Sometimes we adapt tools to suit our purposes. Sometimes nature adapts us to suit our tools. For example: ornithologists say the bills of some crows have evolved to help them hold and manipulate their tools. The researchers published their findings in the journal Scientific Reports.

Scientists are beginning to realize that birds are much sharper than we previously realized, but even by bird-smarts standards, the New Caledonian crow (Corvus moneduloides, also known as the NCC) is special. The NCC’s ingenuity is exclusively food-driven, although their foods of choice are bugs and grubs that live in tree trunks. To extract their prey, NCCs make fishing rods and hooks by trimming excess pieces from slender sticks and barbed leaves. There’s only one other animal on Earth that makes fishing hooks: humans.

Scientists say these sophisticated behaviors are made possible by two of the crow's features: its brain and its beak. The latter's uniqueness is a new discovery, but the epiphany that inspired it is nearly 20 years old.

Ornithologist Kevin McGowan was looking at stuffed bird specimens one day in the late '90s when he noticed the NCCs. "I remember saying to a student, 'I don't know what this bird does, but it does something different from any other corvid on Earth because its bill is so weird,'" McGowan recalled in a press statement.

A few years later, in 2000, a researcher named Gavin Hunt published a paper on the NCC’s extraordinary tool use. As McGowan read the paper, a light bulb went on in his head.

Then, McGowan, Hunt, and seven of their colleagues in New Zealand and Japan decided to find out if their suspicions were right. They used computed tomography, better known as CT scanning, to make 3D images of the beaks of 11 species: NCCs, nine of their relatives, and black woodpeckers, which feed on the same in-tree grubs and bugs as the NCCs. The researchers created 11 reference points, or landmarks, so they could compare the beaks’ proportions and dimensions.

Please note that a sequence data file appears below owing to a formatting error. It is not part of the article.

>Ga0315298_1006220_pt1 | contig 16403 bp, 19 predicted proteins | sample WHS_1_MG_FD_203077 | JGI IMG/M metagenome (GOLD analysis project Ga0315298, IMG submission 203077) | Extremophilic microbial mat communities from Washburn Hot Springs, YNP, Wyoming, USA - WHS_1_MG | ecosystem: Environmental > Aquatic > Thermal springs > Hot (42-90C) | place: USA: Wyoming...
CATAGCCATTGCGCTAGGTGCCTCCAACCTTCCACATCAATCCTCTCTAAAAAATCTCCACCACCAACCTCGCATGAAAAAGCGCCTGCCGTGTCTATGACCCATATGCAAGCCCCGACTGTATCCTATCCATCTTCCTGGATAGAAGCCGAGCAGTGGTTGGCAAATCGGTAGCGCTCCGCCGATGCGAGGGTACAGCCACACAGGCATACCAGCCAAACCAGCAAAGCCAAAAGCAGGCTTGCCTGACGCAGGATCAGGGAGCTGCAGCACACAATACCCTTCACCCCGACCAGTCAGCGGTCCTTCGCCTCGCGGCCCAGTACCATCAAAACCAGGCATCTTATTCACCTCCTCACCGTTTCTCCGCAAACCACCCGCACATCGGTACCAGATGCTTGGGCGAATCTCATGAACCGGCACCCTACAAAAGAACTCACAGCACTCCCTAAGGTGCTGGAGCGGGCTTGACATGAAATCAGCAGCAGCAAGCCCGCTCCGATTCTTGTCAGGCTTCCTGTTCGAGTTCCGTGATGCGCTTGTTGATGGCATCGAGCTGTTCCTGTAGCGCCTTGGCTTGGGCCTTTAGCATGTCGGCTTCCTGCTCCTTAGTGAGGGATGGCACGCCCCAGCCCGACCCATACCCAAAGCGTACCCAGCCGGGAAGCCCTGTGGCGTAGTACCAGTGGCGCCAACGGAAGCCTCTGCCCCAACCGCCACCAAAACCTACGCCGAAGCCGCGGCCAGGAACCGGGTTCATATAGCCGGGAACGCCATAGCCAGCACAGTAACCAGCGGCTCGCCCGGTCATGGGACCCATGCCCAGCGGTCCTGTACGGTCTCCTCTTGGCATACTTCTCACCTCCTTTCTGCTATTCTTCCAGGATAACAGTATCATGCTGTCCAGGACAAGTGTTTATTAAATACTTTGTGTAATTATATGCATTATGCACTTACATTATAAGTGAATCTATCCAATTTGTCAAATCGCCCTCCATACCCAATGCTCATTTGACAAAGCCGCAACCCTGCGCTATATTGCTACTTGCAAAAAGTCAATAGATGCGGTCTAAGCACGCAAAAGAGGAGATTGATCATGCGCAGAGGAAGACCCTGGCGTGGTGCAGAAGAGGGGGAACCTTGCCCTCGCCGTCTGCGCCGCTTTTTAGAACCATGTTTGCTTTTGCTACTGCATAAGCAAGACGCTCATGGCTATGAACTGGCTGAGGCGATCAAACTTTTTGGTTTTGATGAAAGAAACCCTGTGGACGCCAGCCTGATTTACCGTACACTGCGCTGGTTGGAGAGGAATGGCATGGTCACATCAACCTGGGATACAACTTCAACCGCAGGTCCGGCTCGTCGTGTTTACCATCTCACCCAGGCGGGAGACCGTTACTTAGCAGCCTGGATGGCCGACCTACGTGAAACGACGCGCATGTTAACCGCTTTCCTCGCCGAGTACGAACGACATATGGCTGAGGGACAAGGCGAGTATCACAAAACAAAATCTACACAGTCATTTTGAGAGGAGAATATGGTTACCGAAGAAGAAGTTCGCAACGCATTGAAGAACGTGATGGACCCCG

Image Credit: Matsui et al. 2016

The researchers found that McGowan was right—the shape of the NCC’s beak is completely unique. "Their bill is shorter than a regular crow's," McGowan said. "It's blunter, and it doesn't curve down like nearly all bird bills do.”

There’s a reason for that. NCCs hold their tools in their beaks, and they have perfected a technique that requires holding the stick or leaf at a specific angle. Over generations, the NCC’s beaks have obligingly curved to make this possible.

“The lower mandible actually curves slightly up, which likely gives it the strength it needs to hold the tool," McGowan said. "And because the bill doesn't curve downward it brings the tool into the narrow range of the bird's binocular vision so it can better see what it is doing."

Just like a left- or right-handed human holding a tool, each crow has a dominant side. "They hold the stick tool so that it goes up along the side of their head along the length of the bill," McGowan said. "Apparently there are birds that favor one side of the head over the other—left-sticked or right-sticked, you could call it—it’s really cool."